Friday, September 16, 2016


Next week this time I’ll be headed out to mid-state New Jersey for my nephew’s wedding. It’s about a two-three hour drive for me, more or less. From where I am, it’s about an hour’s drive to Philadelphia, then another hour’s drive to get through Philadelphia, depending on the state of the Schuylkill Expressway. Under normal conditions I’d drive down for the wedding and reception and then just come home, but the nephew’s getting married at 5:30 in the afternoon, so I booked a hotel room down there. No way in hell I’m facing Philly traffic in the dark after a full day of revelry.

Since I don’t have a cell phone or GPS, my next step is to figure out a route to the place. I’ve been to Jersey plenty of times, but not that part of Jersey. It’s supposed to be right across the river from Philly. When I asked the nice lady at the hotel registration desk for an easy route from Philly, she told me to use the Ben Franklin Bridge. “It’ll bring you right here,” she assured me.

Good thing I doublechecked on a paper map. The Ben Franklin Bridge takes me into Camden. The bridge I want is the Tacomy-Palmyra Bridge, which meets up with Rt. 73, which runs right by the hotel. I can pick up Rt. 1 from the Schuylkill, which should bring me to the bridge and get me into Jersey with no trouble.

I should know better by now. You should never ask anybody for directions. I’ve driven across the country with nothing but a map, and believe me, nobody is capable of giving directions. Not men, not women, not people at information desks whose job it is to help you out. Not nobody, nohow.

I’ve been the ignorant tourist in places all over the country. I’ve asked locals how to get somewhere. Talk to four people and you’ll get four different sets of directions, one of which might be correct. I’m not looking for some obscure place. Most of the time I’m trying to find someplace well known, like a WalMart or a tourist attraction. Usually I get blank looks. “WalMart? Never heard of it.” With the WalMart sitting right across the street. “Oh. I’ll be damned. I never noticed that before.”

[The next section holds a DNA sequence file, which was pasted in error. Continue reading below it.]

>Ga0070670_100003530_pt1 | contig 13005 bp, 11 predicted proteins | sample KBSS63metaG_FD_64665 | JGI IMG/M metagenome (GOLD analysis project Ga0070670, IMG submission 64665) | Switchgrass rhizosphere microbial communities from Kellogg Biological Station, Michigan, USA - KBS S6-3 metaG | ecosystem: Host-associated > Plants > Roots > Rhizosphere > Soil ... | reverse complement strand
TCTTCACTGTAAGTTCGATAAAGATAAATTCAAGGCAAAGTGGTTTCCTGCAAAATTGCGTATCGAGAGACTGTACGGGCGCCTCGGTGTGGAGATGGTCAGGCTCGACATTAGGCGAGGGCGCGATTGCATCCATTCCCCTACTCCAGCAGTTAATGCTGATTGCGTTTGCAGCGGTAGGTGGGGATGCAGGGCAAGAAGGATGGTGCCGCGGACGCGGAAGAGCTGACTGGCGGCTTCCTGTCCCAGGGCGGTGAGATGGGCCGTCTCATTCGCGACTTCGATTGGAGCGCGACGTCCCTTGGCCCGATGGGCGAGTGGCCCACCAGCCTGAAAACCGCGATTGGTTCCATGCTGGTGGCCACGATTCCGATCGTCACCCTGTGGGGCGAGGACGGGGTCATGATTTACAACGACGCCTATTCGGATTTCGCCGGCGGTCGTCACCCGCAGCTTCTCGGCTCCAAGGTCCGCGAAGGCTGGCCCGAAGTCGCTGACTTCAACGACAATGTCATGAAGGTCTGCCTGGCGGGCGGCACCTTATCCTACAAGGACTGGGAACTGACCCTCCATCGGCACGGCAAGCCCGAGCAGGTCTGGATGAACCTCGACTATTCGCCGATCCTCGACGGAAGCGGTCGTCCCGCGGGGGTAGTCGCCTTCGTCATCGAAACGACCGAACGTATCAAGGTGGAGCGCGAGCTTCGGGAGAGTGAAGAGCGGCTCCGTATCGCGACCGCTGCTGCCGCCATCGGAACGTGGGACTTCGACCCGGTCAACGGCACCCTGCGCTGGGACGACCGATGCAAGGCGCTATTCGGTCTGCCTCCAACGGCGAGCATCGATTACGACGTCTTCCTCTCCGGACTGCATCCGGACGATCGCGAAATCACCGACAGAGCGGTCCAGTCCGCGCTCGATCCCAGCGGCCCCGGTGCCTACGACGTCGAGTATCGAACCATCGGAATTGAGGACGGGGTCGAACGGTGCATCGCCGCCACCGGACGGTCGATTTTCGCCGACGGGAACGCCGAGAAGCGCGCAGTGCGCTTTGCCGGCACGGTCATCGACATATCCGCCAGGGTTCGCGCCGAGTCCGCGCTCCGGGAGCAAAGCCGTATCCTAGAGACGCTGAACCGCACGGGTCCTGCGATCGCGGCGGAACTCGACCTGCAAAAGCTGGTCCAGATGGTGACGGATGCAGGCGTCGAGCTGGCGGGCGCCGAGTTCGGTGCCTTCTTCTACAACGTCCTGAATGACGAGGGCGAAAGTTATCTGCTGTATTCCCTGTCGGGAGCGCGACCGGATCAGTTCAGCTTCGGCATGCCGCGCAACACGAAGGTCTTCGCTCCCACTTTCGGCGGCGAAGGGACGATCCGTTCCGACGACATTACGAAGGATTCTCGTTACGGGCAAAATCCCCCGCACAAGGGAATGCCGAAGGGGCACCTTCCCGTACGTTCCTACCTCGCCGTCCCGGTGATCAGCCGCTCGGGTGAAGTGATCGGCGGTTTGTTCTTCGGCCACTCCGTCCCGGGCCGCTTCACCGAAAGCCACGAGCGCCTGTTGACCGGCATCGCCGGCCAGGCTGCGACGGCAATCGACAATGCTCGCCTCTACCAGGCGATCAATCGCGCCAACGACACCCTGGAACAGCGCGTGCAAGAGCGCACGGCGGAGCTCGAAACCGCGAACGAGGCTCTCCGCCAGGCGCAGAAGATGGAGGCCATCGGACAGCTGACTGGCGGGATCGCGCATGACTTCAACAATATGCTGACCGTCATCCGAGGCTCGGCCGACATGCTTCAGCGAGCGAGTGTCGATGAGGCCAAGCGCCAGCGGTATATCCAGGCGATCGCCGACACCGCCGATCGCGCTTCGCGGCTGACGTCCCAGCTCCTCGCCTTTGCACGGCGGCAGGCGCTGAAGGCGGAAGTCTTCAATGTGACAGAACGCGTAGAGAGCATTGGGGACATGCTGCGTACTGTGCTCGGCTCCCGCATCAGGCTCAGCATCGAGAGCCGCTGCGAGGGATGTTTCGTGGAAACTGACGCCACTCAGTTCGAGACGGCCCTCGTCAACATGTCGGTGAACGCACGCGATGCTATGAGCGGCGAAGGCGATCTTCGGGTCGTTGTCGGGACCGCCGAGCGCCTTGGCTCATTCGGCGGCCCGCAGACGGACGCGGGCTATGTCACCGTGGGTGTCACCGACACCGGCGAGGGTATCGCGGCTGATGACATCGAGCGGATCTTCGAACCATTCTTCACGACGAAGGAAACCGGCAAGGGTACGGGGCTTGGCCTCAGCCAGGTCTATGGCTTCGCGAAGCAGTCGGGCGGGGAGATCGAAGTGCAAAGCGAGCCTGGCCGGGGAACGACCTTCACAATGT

I don’t know if people just don’t want to be bothered and are trying to get rid of me, or if they honestly have no idea where they exist on the planet. I’m not constantly thinking about where I am at any given time, let alone how to get somewhere else. It must be jarring to have strangers walk up to you and demand, “How do I get from here to Point B?” And then you have to stop and think about it. Not only do you have to figure out how to get somewhere and then pass this information on to another human being, but you have to stop and think. That right there can ruin someone’s day.

Here’s a few of my adventures delivering flowers for Mother’s Day earlier in the year. It was raining, for starters, so I wasn’t in the best of moods. I had deliveries to make at a retirement community. I couldn’t find one address on my road atlas, so I asked at the information desk. The woman at the desk didn’t know where it was. “I’m a temp. The person who really does this job is at lunch.” I asked if she had a map of the community; most of these places do. She was sure they had one, but she didn’t know where it was. I walked into an office and asked a professional. The girl got me a map of the place and found the home I was looking for. Why is it people with no information are always sent to work the information desk?

Then I had to find an address on Farmersville Road. Pretty straightforward. Except there are four Farmersville Roads, one for each compass direction, and my address list didn’t specify which one. I picked the closest at random, but the house numbers restarted before I found my target. So I asked some people. They’d never heard of that house number. “Ours is 522,” the woman told me. Five minutes later she said, “Oh wait, our house is 225.” She didn’t even know her own address, let alone the one I was looking for. Her son consulted the GPS on his cell phone, then sent me down the road to ask somebody else. So much for helpful technology.

That’s just receiving directions. It’s no better when you’re giving them out. I was having lunch in a restaurant when some woman asked me how to get to Dutch Wonderland. That’s a well-known tourist destination out here, located on Rt. 30, just like the restaurant. “You go out on 30 and turn left,” I said. Others nearby said the same thing. “That’s 30 outside. Turn left out of the parking lot and go about half a mile.” No sweat.

Yeah, right. A woman asked for directions, but it was a man—husband, brother, I dunno—driving the car. We watched from the restaurant as the car pulled out of the parking lot—and turned right. Sure, 30’s a busy four-laner, and making a left is tough. He might have gone up to a light and turned around. However, it was all women in there giving him directions. To this day I believe he thought we didn’t know what the hell we were talking about, so he automatically did the opposite. Hope he enjoyed sleeping on the couch.

This is why, when I’m doing a major road trip, I stick to highways. They’re straight. Hard to go wrong. Unless you miss your exit. I’d better get printouts from MapQuest before I head for Jersey. I don’t want to have to call my nephew from Connecticut and apologize for missing his wedding.

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